The Indian media has been full of laudatory reportage,
no doubt resulting from official releases and spin, about India’s role at Bali
especially on protecting developing countries from binding targets and in
forcing improved measures for technology transfer from developed countries.
While the former was never seriously in doubt, the latter has been over-hyped.


The Indian stance gained some publicity, albeit little
in the international press, when the penultimate plenary session was suspended
because India pressed for an amendment to strengthen the technology transfer
clause. The US delegation led by Under Secretary of State Paula J Dobriansky
objected, thus disrupting the consensus governing UNFCCC decisions, and setting
off loud booing by the delegates. More than the Indian stance, it was the angry
demand of the delegate from tiny Papua New Guinea, beamed on TV worldwide,  that
shamed the US into withdrawing its objection: “We seek your leadership, but if
for some reason you are not willing to lead, leave it to the rest of us. Please
get out of the way.”


In fact this was just typical US roughneck tactics and
the clause adopted is still only words. In an Annex to the Recommendations of
the Subsidiary Body on Science & Technology, it is recommended that Parties
“avoid trade and intellectual rights policies, or lack thereof, restricting
transfer of technology,” putting corporates in developed countries holding
monopoly over knowledge on a par with developing nations and the people of the
world requiring such planet-saving technology, and running away from the need to
remove IPR restrictions from climate-related technologies.


Back to
Square One


In a sense, global climate negotiations are back where
they began more than a decade and a half ago. All the old issues are up for
debate once again. How much of a cap should be placed on emissions, who should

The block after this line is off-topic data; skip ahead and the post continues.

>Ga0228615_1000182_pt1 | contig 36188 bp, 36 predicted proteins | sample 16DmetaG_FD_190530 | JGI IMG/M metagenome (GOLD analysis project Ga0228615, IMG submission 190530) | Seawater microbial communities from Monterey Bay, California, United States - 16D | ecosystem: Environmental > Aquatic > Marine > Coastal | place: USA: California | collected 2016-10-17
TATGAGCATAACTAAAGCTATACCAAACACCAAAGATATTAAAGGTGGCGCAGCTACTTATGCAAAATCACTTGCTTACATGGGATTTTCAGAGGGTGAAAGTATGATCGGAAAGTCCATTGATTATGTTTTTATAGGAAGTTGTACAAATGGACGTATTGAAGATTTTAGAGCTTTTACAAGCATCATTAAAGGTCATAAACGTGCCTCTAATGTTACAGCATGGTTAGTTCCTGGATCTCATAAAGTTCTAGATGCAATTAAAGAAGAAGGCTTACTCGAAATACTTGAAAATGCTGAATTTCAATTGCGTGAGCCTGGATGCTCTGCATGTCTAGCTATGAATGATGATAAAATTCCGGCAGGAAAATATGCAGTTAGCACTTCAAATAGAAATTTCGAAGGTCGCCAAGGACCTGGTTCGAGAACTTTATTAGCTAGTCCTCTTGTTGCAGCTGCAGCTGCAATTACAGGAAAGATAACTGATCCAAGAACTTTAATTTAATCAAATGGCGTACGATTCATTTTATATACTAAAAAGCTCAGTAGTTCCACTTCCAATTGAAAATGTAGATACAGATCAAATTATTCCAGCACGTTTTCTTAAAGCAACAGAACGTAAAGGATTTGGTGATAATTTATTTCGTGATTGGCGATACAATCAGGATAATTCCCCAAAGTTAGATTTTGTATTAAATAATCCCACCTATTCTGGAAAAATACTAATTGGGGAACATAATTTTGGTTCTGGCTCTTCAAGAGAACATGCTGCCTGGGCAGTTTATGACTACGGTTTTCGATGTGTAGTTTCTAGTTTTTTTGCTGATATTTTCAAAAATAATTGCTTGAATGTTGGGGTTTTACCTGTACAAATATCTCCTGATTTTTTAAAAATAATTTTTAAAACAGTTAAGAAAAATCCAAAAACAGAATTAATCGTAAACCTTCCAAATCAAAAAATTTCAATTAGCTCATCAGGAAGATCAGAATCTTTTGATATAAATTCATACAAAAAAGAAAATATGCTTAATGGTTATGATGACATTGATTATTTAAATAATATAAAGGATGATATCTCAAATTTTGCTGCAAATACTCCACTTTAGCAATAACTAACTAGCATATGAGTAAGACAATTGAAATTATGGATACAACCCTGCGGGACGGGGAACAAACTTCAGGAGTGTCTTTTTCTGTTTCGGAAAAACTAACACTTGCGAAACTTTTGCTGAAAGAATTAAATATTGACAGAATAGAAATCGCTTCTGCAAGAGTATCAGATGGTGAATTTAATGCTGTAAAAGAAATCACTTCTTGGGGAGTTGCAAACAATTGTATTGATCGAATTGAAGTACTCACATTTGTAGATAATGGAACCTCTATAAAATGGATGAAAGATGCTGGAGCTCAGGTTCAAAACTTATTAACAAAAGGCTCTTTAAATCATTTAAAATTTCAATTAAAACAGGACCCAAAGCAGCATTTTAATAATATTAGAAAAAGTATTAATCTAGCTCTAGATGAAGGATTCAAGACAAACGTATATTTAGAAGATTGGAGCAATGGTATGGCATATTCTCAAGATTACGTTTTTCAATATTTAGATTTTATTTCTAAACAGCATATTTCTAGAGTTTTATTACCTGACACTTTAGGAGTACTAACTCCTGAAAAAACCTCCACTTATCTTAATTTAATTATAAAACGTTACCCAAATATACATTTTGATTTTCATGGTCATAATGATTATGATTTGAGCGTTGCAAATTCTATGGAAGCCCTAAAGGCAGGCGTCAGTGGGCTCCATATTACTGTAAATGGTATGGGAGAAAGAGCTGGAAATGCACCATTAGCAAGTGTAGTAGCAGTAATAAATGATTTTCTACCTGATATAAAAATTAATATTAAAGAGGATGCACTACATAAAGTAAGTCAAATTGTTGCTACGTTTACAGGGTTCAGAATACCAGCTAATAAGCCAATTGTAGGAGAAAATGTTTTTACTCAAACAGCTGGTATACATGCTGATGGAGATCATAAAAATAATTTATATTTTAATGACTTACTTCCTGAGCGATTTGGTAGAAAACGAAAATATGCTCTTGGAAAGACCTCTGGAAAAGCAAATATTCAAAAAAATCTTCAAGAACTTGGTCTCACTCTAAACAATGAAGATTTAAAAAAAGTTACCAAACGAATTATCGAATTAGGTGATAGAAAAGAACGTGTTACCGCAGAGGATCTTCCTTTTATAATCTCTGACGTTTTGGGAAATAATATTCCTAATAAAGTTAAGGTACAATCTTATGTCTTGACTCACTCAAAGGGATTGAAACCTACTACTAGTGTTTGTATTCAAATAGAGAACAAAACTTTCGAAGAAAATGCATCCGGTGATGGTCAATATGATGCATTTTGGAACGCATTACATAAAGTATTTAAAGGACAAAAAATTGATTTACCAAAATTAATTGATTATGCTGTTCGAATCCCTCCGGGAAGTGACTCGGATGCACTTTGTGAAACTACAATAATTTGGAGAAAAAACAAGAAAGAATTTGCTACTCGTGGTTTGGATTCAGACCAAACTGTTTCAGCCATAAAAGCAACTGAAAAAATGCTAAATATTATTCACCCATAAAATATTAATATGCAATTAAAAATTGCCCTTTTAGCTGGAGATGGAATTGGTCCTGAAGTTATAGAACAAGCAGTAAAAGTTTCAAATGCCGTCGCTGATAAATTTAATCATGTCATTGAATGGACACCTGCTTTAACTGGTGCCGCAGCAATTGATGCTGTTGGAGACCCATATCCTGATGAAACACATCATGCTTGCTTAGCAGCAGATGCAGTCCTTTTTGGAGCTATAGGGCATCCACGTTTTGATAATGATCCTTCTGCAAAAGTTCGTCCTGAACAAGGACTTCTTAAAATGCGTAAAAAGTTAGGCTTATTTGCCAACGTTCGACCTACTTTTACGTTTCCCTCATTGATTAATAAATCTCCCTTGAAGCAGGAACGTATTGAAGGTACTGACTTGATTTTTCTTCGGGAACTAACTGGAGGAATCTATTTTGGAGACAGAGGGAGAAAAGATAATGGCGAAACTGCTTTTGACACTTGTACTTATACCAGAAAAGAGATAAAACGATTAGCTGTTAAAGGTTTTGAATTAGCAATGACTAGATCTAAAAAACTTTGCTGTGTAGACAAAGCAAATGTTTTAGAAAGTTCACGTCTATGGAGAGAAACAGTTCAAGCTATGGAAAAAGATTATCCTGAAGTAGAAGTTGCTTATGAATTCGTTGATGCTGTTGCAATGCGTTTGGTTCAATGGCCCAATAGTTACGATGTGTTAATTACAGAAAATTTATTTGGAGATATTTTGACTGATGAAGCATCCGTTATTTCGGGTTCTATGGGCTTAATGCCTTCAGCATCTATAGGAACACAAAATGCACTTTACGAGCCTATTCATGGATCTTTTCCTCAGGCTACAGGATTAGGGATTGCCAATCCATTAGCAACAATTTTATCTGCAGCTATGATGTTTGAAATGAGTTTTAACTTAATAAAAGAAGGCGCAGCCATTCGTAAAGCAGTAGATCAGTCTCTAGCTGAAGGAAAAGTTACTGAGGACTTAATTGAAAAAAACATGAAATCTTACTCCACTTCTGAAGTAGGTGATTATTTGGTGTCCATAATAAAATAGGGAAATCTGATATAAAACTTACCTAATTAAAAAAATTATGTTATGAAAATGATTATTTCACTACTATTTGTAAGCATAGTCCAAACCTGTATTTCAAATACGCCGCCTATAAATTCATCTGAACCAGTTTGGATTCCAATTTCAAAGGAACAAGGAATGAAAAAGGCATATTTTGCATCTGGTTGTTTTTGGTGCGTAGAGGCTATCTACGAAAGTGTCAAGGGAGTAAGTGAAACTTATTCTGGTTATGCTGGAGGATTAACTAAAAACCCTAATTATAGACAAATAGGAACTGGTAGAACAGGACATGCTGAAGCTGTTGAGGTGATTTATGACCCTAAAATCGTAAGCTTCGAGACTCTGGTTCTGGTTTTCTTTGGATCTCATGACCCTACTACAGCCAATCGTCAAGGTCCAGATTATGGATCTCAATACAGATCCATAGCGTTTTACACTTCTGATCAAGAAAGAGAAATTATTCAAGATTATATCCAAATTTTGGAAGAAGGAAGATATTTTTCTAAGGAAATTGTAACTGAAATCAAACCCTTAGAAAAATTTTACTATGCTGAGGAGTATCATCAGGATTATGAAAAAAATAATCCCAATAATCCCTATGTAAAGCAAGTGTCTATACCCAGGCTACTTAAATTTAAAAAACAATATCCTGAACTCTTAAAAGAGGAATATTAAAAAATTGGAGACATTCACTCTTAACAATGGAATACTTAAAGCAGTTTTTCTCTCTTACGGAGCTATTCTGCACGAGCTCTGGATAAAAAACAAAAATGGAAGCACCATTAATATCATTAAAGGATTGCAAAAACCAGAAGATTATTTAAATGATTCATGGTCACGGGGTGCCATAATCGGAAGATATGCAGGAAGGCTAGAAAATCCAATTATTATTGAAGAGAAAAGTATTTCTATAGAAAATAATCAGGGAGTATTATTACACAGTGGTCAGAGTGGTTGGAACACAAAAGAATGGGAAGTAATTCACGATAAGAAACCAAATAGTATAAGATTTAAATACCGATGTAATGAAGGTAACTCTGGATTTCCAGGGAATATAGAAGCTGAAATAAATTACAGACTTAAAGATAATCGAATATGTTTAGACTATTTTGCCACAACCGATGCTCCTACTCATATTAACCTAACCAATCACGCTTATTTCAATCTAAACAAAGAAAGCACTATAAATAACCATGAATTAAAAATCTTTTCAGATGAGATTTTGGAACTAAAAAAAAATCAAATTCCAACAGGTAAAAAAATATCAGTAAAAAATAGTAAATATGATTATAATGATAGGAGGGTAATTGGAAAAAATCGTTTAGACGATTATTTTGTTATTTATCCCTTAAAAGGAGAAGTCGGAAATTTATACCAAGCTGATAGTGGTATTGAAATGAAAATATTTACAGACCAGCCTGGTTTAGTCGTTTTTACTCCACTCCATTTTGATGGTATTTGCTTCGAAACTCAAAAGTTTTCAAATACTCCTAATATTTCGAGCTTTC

do what, who will pay for technologies and adaptation, and how? Concerted public
campaigns to build greater and more pressure on governments will be required in
the months ahead. Some straws in the wind may be heeded.


Nobel Laureate and former US vice-president Al Gore
told delegates at Bali not to enter into useless compromises with the US just
for the sake of consensus, and to to wait it out till the next US president
takes office! But what is the certainty that the next US president will in fact
do a U-turn? The newly elected Australian Labour prime minister did just that at
Bali because public opinion at home was solidly ranged against the previous
government’s US-like stance. In the US itself, public pressure is mounting, with
more than 25 states now having adopted Kyoto-like targets threatening to render
the federal government irrelevant, forcing even the obdurate George W Bush into
at least verbally acknowledging climate change and not wanting to be seen as
totally obstructionist.


India, and other emerging economies, need hard
introspection. It is no longer enough to argue that “development” (for whom?)
gets priority over all else. India too needs to set targets for emissions
mitigation, not from today’s levels but from projected growth and rates of
growth, as argued earlier in these columns. Indeed, the IPCC Report in the
footnoted reference in the Bali Declaration, says as much: “Developing country
emissions need to deviate below their projected baseline emissions within the
next few decades”. India must do more and so must everybody else.